Letters to Santa brought the Muppets back to A-list (or at least close to it) celebrity cameos. Uma Thurman was utterly adorable as Joy the ticket agent. Nathan Lane stole the spotlight as TSA Agent Officer Meany. Those two guys from the Sopranos reprised their roles as Ernie and Bert from Elmo’s Christmas Countdown. Jesse L. Martin did a song and dance, just like he does on Law and Order. Petra Nemcova has a name that’s hard to pronounce. Whoopi Goldberg portrayed God, taking human form and judging mankind in the guise of Alex Reiger. Michael Bloomberg ran for a third term. But the star of the cameo show was Jane Krakowski, whose every smirk was hilarious, and not to mention realistic for someone who shares a brownstone with a bunch of weirdos.

The terrific Muppety moments were a-plenty. The stamps on the intro. The Muppet employees of the post office. The Great Muppet Caper-esque “delivery” to the apartment. Fozzie being funny instead of pathetic. Sam’s PSA for the USPS. Beaker’s wish (and her speech impediment). Bunsen’s latent jealousy. The Swedish fish head pizza. The Electric Mayhem’s voices (especially Zoot’s trailing off). The two names being paged at the airport. Where Gonzo stores his trumpet when he travels. Bear-on-bear violence. A worse way to travel than like your luggage. A turkey serving a turkey. Lew Zealand’s Christmas present.

Of course, nothing is perfect. Some moments left me a little flat. For example: Gonzo not acting like Gonzo. He was surprisingly melancholy and muted, only breaking out to have fun in the mail sorter, in the x-ray machine, and possibly while jumping off the plane. Also, Rizzo was given very little to do, considering he had just as much screen time as the other leads (I’m ok with Piggy’s lack of screen time, as we shouldn’t be forcing her into the main story just because we can). I thought David Rudman did a fine Scooter voice, but he’s got to work on that “Scooter Fist.” The scene with the pigeons was completely forgettable (and I’ll bet it took you a few seconds to remember what I’m talking about). Everyone’s favorite Muppet, Animal, was given a total of one joke, which is more surprising than upsetting. But these are all minor complaints, and I’m sure Messrs. Fink, Ganz, and Samson are hanging on my every word and will write the next Muppet movie specifically to my personal tastes.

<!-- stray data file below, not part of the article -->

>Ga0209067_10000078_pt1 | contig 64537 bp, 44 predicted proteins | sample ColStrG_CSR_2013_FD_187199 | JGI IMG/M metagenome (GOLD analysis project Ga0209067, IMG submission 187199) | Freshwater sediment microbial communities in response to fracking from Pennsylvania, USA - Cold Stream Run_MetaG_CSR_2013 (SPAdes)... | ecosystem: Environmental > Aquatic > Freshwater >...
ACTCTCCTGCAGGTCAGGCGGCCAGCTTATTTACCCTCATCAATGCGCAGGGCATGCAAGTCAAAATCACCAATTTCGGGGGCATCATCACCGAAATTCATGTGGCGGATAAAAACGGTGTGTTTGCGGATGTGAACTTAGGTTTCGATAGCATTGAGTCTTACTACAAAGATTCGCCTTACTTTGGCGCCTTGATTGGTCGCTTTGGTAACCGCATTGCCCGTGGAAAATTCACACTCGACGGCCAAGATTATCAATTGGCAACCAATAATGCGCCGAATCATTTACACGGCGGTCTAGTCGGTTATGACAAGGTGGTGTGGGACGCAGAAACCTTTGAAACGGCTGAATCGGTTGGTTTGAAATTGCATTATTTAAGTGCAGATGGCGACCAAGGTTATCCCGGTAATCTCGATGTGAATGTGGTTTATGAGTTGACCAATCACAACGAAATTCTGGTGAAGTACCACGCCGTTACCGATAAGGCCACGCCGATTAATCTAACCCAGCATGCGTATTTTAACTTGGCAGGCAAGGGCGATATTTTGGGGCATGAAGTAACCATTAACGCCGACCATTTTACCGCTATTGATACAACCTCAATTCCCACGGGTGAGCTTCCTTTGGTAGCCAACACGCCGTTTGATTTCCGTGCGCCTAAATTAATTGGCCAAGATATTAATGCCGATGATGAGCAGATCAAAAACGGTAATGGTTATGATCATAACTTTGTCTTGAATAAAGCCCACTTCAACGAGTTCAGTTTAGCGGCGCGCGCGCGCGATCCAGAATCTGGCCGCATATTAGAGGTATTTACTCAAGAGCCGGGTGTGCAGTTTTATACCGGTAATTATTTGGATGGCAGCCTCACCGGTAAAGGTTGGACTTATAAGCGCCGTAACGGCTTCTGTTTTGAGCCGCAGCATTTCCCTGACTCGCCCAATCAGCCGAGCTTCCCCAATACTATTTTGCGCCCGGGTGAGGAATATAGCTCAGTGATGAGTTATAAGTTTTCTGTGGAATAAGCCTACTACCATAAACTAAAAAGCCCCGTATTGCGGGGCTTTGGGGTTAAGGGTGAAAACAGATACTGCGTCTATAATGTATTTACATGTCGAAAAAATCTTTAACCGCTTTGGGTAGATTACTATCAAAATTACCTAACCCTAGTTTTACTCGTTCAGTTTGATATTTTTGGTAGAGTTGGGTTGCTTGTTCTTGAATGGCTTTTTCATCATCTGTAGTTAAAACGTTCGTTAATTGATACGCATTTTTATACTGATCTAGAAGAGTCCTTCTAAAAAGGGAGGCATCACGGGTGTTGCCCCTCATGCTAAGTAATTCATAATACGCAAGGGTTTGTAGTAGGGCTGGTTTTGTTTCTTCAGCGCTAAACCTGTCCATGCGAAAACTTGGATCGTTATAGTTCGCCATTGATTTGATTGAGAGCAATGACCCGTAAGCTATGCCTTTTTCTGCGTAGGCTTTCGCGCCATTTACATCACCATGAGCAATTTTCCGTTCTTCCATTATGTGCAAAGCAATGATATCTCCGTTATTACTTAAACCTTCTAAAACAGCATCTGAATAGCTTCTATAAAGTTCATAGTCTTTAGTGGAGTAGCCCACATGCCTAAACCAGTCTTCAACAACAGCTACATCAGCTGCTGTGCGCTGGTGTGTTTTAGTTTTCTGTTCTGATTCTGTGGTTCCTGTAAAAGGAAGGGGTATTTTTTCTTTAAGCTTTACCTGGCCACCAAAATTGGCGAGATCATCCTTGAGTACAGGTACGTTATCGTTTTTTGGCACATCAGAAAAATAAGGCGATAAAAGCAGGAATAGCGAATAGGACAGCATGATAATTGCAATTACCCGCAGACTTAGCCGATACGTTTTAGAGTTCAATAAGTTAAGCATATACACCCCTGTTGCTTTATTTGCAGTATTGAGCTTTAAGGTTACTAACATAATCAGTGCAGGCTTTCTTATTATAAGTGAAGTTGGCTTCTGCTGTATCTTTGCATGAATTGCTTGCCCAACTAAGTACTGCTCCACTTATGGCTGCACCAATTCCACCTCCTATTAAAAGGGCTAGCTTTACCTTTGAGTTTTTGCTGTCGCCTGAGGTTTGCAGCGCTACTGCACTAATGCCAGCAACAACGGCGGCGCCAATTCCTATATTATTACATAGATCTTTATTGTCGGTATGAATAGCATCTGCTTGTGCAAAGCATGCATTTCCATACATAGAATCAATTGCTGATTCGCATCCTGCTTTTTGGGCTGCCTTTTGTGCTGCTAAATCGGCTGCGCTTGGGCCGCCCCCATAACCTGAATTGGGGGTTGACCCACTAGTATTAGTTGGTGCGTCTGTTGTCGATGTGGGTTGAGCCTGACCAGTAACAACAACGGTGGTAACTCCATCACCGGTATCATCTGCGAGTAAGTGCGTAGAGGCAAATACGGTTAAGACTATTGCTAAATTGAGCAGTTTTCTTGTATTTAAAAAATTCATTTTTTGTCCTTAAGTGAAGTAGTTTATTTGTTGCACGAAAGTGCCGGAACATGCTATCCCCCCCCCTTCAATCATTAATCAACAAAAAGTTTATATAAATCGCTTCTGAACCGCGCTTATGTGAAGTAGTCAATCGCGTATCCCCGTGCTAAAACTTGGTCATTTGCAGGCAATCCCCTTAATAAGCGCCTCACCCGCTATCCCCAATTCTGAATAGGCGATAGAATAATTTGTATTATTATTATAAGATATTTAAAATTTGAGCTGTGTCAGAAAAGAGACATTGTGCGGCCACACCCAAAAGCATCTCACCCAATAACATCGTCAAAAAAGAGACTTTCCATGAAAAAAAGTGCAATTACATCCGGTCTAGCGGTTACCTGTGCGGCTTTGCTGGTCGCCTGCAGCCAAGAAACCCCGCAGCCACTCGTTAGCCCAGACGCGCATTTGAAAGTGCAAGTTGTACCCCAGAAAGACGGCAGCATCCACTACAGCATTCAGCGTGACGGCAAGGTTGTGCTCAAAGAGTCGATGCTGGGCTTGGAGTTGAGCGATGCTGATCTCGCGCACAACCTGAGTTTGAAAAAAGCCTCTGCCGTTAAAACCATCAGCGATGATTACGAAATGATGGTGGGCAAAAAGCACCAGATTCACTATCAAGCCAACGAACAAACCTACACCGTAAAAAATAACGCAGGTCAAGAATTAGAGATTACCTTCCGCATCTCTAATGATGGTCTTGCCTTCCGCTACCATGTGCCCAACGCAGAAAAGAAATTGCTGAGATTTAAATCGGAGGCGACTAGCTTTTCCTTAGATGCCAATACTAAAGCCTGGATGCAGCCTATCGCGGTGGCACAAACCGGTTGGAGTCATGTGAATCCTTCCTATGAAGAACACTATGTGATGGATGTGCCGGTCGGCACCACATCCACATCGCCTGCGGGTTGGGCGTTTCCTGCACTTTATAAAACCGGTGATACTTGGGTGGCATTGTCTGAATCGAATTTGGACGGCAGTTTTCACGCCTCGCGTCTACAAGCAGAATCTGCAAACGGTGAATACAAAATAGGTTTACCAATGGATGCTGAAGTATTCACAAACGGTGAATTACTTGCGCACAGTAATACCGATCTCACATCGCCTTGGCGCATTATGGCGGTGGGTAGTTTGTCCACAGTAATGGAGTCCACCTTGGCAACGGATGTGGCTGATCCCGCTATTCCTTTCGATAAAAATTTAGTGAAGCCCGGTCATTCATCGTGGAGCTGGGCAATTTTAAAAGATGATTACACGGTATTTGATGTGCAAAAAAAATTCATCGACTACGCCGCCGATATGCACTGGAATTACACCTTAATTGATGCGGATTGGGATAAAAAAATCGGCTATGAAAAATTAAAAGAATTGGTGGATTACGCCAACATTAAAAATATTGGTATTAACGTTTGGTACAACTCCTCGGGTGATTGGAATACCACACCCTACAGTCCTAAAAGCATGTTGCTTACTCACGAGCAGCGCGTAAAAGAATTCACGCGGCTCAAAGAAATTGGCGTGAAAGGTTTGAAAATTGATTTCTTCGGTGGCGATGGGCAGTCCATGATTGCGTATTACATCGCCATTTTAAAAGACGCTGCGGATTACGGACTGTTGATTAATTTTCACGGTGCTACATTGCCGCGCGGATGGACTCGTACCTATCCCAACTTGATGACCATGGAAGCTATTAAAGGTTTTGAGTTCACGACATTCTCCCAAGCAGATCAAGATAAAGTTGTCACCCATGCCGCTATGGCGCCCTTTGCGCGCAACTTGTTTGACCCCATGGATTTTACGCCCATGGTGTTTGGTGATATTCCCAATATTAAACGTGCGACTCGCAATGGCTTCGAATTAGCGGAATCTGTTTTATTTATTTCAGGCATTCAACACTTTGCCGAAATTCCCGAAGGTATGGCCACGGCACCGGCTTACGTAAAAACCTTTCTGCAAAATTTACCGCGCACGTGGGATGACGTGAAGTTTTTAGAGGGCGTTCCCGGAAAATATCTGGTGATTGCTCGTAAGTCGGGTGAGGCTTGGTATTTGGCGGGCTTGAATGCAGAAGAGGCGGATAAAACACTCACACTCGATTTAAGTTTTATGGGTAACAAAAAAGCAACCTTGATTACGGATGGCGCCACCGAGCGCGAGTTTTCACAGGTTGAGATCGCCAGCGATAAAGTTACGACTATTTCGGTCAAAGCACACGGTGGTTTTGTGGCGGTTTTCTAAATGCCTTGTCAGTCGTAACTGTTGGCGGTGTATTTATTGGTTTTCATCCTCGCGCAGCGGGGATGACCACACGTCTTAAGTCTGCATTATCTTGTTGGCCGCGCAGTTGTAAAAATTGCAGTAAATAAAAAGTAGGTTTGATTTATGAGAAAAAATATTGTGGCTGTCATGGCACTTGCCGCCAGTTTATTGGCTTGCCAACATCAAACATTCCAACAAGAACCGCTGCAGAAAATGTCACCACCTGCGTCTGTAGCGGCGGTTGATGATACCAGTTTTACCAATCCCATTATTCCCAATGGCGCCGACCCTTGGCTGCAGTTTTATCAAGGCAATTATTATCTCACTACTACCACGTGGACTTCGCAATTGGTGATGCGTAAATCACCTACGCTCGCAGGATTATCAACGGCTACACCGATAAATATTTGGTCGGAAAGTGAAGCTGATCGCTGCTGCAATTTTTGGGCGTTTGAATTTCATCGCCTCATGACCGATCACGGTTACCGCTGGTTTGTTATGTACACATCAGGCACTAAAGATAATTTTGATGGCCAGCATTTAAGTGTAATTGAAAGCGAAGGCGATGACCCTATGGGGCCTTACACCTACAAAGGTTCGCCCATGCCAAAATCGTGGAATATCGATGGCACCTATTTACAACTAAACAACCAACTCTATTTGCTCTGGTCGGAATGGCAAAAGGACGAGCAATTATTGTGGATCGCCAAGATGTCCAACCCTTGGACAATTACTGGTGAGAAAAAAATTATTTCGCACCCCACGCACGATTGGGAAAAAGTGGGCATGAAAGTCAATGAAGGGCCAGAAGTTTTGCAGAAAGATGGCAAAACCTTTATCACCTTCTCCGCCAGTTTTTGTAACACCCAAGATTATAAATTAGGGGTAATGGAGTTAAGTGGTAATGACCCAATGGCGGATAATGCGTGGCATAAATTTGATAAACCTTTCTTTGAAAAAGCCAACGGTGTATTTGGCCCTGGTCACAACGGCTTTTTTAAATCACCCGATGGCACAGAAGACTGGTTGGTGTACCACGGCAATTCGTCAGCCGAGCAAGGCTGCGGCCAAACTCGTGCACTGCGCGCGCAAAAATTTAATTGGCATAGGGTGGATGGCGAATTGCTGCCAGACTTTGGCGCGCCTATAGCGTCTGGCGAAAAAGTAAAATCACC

Despite my complaints (because we really do like to complain ’round these parts), I thought Letters to Santa was a great success. The Muppets sounded and acted like Muppets. There was comedy and heart. And there were times when it really felt like it could have been from the era of the original Muppet movies. The Muppets very well might be moving into a new age for a new audience, and we’re off to a great start with a genuinely good movie.

But I do have one last nitpick. The plot revolves around a little girl’s wish to spend Christmas with her friends, the Muppets. But she lives in an apartment building with all of them for the other 364 days of the year. Greedy much???

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Written by Joe Hennes

Co-owner and Editor-in-Chief.